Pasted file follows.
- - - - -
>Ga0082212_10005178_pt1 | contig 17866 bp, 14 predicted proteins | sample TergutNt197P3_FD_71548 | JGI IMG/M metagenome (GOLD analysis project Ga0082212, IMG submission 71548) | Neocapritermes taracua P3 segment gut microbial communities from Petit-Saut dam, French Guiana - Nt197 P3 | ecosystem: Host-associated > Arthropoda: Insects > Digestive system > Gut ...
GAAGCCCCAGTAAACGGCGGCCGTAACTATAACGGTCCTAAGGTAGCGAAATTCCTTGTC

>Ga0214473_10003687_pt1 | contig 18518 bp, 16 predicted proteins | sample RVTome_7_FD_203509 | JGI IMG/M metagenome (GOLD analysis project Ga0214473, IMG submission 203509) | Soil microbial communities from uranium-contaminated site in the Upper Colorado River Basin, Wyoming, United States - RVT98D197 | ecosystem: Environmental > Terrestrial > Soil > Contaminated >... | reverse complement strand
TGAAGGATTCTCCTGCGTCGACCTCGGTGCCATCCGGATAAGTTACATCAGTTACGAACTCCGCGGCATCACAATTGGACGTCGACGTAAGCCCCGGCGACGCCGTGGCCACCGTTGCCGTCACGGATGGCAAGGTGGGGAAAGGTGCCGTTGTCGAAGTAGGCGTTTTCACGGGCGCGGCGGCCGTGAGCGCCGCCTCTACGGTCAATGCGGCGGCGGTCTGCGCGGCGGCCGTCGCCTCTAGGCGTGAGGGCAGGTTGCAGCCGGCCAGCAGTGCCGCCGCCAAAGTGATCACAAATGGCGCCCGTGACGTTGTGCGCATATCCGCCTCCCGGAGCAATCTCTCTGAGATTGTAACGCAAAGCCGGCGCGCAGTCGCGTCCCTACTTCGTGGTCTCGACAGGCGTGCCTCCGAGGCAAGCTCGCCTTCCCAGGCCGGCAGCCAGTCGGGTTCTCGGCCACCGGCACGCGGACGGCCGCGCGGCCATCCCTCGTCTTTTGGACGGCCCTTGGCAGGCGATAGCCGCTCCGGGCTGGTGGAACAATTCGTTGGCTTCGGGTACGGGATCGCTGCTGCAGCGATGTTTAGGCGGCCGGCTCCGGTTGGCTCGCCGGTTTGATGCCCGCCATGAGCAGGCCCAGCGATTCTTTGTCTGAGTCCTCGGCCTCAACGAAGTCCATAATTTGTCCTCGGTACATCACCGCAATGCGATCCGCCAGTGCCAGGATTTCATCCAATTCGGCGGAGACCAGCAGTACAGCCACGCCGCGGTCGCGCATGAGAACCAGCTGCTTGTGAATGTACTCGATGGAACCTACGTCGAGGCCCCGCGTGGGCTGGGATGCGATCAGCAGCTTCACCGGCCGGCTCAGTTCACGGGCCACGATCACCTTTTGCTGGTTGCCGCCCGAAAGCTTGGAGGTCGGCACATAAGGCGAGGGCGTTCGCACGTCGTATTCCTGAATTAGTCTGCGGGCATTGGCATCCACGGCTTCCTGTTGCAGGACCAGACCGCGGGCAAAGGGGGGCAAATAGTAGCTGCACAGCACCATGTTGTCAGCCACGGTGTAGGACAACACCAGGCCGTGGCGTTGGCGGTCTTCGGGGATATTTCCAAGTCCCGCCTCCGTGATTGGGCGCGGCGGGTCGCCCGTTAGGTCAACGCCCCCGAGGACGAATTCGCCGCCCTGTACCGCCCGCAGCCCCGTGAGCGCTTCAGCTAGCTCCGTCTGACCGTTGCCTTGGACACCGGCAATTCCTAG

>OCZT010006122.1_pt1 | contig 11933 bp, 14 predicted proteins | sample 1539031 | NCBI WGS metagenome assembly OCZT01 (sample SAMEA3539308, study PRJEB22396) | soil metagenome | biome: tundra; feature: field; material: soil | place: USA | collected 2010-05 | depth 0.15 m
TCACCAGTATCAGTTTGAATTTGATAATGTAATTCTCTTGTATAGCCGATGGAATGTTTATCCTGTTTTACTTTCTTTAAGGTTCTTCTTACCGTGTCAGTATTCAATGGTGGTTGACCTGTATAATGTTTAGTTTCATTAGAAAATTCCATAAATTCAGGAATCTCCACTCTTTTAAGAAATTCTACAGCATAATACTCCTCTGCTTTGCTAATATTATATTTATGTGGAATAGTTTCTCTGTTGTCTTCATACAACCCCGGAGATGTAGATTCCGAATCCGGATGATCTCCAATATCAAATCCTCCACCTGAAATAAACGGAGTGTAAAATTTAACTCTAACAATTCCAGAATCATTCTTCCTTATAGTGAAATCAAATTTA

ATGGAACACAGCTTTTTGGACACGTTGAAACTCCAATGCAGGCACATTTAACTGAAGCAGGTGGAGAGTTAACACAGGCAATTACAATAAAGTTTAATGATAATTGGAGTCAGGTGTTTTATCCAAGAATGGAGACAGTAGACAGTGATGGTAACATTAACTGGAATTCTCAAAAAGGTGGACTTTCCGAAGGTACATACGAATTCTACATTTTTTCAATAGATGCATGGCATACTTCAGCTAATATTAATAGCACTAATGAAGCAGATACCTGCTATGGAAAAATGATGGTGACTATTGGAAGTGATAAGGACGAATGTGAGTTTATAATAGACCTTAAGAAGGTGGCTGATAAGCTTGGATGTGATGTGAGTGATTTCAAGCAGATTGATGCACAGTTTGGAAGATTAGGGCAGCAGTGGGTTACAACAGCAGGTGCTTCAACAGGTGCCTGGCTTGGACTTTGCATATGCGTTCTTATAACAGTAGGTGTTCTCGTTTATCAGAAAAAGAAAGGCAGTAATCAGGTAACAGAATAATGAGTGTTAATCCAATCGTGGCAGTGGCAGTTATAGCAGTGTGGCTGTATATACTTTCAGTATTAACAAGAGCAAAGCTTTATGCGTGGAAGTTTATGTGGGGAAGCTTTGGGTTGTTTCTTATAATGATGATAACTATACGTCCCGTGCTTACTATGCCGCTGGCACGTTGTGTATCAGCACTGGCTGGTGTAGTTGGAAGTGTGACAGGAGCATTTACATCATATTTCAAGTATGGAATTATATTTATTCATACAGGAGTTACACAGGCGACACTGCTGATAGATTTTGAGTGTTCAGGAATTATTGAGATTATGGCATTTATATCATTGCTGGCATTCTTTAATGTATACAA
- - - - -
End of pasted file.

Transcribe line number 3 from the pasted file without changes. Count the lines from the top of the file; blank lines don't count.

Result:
>Ga0214473_10003687_pt1 | contig 18518 bp, 16 predicted proteins | sample RVTome_7_FD_203509 | JGI IMG/M metagenome (GOLD analysis project Ga0214473, IMG submission 203509) | Soil microbial communities from uranium-contaminated site in the Upper Colorado River Basin, Wyoming, United States - RVT98D197 | ecosystem: Environmental > Terrestrial > Soil > Contaminated >... | reverse complement strand